Wednesday, May 20, 2009

The White Spider / Die Weisse Spinne (Germany, 1963)

In the U.S., the prolific English writer Edgar Wallace is relatively unknown (despite being one of the creators of King Kong), but in Europe his work has a definite cult status. But while his written works are still available as cheap paperbacks and as reprints in regularly published pulp magazines, what most Europeans think of when they hear his name are the numerous English/ German/Italian/Danish co-productions filmed over a twenty-odd year span beginning in 1959 with the movie Der Frosch mit der Maske / The Fellowship of the Frog, directed by Harold Reinl.
The films still rerun regularly on afternoon and late night television to relative good ratings in Germany. Always enjoyable to watch, Edgar Wallace films, especially those filmed in black and white, generally play like campy, over-the-top film noir peppered regularly with violent deaths and featuring convoluted plots full of inconsistencies and holes. Most take place in London (though usually filmed in Hamburg, Berlin and Copenhagen) and feature many of the same actors and actresses, especially Eddi Arent and Klaus Kinski, have some of the wildest soundtracks ever heard (thanks to, usually, Peter Thomas, Gerd Wilden and Martin Böttcher). Some of the best B&W Wallaces are from director Harold Reinl, who also helmed The White Spider. Reinl, who had a properly Wallace-like ending in 1986 when his second wife stabbed him to death in Spain, usually also featured his then wife, actress Karin Dor, as the lead female in the films he directed. This is true too in The White Spider, but contrary to popular misconception, this film is not an actual Edgar Wallace film, despite the familiar cast, director and music style. Not only is this film not a Railto Production – Rialto being the company that made all the "real" Wallace films – but this film isn't even based on a Wallace story. Rather, the plot is taken from Louis Wilton-Weinert’s (long forgotten) pulp Die Weisse Spinne, but as filmed by Reinl, the movie qualifies as the real thing in every way but for fact. True, Klaus Kinski and Eddi Arent might not be there, but everyone and everything else is.
Opening with a suicide that might not actually be one, Karin Dor plays Muriel, the film’s damsel in distress, the surviving wife of the said suicide. Joachim Fuchsberger turns up as an ex-con that decides to help her, only to be revealed at the end (as happens in many a real Wallace film) as the mysterious detective in charge of the case. Just who is who, who did what, and why something is done is never clear most of the time, even as the body count mounts, but after 3 or 4 garrottings and knifings, it is revealed that the White Spider is not a huge underground syndicate as believed. Rather, it is but one man, a master of disguise who wants nothing more in the world than to disappear and live happily ever after with Muriel. (Sounds like a good reason to kill so many people to me.)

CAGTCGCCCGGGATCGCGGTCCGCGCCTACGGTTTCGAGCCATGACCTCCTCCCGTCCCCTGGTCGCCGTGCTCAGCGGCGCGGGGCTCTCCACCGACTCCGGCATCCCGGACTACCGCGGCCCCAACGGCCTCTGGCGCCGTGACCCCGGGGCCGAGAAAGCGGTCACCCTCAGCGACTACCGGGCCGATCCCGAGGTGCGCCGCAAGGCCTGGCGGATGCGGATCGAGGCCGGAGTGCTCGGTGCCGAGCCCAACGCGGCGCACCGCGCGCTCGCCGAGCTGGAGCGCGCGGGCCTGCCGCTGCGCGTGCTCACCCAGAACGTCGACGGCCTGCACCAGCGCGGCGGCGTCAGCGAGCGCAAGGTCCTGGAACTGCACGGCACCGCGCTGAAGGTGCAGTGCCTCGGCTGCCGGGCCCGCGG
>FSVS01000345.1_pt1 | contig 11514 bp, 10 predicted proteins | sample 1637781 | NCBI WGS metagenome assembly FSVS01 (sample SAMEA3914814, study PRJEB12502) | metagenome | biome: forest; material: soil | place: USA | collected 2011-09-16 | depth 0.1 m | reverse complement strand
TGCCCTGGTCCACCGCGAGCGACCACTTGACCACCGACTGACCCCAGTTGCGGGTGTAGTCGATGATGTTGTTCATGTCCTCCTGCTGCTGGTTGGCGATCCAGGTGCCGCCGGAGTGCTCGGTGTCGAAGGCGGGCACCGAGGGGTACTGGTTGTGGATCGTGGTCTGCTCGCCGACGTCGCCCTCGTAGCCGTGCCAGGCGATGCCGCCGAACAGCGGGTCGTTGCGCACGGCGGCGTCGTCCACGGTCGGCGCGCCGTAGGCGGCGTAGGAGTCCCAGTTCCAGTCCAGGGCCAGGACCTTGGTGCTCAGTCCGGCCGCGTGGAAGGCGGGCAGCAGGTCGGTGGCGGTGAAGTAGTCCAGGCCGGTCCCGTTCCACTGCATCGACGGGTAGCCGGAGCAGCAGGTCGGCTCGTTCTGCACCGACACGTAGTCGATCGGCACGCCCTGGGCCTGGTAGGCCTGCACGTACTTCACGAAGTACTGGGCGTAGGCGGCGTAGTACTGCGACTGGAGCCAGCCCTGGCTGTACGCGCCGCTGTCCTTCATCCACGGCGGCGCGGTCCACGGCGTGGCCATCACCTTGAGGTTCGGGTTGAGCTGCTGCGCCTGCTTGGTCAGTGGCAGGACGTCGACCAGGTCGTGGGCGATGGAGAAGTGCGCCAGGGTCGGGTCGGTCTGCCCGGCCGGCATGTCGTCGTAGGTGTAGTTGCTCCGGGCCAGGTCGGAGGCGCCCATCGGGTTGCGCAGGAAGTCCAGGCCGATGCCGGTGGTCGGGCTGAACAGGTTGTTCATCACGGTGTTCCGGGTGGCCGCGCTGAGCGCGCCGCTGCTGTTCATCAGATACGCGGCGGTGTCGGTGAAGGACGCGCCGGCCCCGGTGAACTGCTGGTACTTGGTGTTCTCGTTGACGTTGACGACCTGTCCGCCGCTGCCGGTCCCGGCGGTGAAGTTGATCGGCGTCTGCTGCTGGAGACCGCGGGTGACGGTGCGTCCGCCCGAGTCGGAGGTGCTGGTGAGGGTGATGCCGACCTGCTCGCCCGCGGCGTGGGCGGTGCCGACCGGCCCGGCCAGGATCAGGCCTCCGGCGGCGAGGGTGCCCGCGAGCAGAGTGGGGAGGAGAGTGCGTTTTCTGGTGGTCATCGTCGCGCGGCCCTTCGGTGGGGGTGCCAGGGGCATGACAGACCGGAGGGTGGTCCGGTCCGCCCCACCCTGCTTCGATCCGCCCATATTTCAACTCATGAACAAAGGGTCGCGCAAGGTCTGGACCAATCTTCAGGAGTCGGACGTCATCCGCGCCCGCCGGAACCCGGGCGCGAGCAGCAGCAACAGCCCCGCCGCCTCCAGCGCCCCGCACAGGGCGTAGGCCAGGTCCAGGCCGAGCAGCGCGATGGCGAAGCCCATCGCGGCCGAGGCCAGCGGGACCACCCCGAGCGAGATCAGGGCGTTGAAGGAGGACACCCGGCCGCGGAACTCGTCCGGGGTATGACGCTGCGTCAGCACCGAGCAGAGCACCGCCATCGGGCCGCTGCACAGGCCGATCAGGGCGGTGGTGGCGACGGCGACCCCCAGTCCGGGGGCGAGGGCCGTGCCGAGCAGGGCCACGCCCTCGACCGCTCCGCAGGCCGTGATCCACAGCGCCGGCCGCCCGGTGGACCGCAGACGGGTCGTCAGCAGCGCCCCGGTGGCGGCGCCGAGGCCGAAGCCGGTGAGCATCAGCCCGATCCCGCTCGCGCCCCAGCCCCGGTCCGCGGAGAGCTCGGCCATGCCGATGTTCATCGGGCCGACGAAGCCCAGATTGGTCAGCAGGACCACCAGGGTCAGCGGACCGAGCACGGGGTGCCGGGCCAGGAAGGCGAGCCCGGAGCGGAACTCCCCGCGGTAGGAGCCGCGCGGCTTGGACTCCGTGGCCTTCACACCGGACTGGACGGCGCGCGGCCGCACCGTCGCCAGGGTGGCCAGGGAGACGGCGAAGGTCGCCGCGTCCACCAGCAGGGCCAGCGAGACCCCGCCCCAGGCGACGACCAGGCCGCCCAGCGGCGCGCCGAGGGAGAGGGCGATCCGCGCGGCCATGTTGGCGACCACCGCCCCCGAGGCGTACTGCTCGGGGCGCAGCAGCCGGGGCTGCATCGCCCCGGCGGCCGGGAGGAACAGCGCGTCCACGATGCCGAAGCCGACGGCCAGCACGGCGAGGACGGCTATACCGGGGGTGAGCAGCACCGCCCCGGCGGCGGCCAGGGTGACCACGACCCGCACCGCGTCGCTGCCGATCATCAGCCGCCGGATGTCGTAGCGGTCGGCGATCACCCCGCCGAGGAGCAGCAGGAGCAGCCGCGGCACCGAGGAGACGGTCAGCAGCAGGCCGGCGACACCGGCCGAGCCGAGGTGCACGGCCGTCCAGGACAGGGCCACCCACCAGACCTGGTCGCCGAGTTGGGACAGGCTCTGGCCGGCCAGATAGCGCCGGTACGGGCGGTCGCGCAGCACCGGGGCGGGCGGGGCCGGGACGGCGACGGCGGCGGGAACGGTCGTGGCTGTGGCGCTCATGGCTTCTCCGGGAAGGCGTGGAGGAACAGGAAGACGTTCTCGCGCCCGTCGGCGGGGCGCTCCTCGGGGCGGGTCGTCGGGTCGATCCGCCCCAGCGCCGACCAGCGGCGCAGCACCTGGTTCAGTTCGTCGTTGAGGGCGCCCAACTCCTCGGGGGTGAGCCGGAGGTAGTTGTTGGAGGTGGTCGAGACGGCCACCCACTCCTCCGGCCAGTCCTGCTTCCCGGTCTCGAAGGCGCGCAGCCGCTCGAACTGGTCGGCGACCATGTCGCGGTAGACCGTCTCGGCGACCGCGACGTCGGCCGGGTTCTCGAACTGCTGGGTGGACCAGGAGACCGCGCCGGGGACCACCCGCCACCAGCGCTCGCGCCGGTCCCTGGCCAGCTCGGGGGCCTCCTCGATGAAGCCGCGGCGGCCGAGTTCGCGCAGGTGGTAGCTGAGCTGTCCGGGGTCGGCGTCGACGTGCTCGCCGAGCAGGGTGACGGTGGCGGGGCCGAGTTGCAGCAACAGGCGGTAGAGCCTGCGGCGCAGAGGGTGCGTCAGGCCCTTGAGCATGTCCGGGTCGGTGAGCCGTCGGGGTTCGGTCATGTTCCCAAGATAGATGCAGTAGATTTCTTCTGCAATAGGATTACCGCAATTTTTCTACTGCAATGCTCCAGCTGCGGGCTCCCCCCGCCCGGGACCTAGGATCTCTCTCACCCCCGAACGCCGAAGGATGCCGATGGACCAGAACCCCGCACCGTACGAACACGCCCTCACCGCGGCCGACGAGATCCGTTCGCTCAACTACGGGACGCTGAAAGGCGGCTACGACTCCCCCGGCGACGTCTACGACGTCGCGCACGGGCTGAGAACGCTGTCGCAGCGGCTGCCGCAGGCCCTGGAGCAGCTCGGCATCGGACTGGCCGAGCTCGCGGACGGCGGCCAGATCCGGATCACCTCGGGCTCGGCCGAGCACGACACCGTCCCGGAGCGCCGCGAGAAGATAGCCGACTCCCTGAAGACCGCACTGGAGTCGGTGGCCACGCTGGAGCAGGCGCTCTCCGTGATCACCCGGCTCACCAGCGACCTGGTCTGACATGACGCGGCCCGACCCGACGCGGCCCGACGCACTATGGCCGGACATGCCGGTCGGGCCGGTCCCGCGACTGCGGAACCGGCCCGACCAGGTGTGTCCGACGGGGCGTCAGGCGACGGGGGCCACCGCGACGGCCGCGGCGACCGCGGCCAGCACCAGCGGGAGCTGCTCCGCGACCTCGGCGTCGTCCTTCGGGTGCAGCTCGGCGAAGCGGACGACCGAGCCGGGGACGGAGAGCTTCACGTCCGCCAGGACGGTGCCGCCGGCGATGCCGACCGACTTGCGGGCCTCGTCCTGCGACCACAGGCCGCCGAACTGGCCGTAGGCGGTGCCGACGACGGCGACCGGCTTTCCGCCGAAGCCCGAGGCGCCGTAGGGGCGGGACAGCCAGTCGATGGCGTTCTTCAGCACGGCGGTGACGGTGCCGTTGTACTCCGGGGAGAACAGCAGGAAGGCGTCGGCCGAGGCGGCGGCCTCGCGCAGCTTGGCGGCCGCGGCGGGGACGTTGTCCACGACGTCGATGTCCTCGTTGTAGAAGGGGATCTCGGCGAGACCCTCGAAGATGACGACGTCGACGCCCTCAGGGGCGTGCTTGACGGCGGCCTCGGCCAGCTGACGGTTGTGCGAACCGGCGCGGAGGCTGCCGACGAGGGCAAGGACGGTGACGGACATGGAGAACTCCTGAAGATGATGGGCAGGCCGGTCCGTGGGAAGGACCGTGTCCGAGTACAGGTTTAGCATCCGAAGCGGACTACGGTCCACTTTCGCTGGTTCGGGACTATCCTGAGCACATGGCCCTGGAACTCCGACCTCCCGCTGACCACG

Similarly to a real Wallace film, logic has no place in this film, but in comparison to a normal Wallace production of the time, The White Spider is exceptionally over the top, verging almost on surrealism at times. An acquired taste for non-Europeans, a brave soul might want to sit back, light up a roach and giggle his way through this illogical, delightfully camp homage. In truth, however, one doesn’t really have to be stoned to find this film entertaining.
Amongst the numerous features shared by The White Spider and the actual Rialto productions is the excellent soundtrack, supplied by Peter Thomas, Germany’s answer to Henry Mancini. Unlike Mancini, however, most of Thomas’ musical compositions lean toward the noticeably weird. At his worst, Thomas creates cheesy cocktail music for overage gigolos. At his best, as in the Wallace films or in Raumschiff Orion, the obscure German cult sci-fi TV series from the early 1960s, Thomas composed Incredibly Strange Music at its beat-driven best. His soundtracks are always worth taking a chance on, the older being the better.
As for Harold Reinl, his name is far from a household name but in Germany he is fondly remembered as the man behind most of the Winnetou films. Required viewing for German children, those films are based on the novels of Karol May, Germany’s prolific western author, and feature the muscular, good looking and child molesting Lex Barker as Old Shatterhand, a good white man who always helps or is helped by the films’ lead Indian, Winnetou. Fans of obscure horror, however, might know Reinl for the seldom seen but often praised film The Blood Demon (1967) and The Torture Chamber of Dr. Sadism (1967) – or, perhaps, his entries in the German Jerry Cotton and Dr. Mabuse films of the 60s – but most Americans over 30 have probably only seen one film of his, the classic disinformation documentary Chariots of the Gods (1970), based on Erich von Däniken’s equally cheesy book of the same name that, now forgotten, lines the bookshelves of Salivation Armies across the US.

For those interested in the films of Edgar Wallace and other crime films from Germany’s underrated b-film heydays (namely, the 60s to 70s), Holger Haase has a nice blog called “Halo, hier spricht…”.

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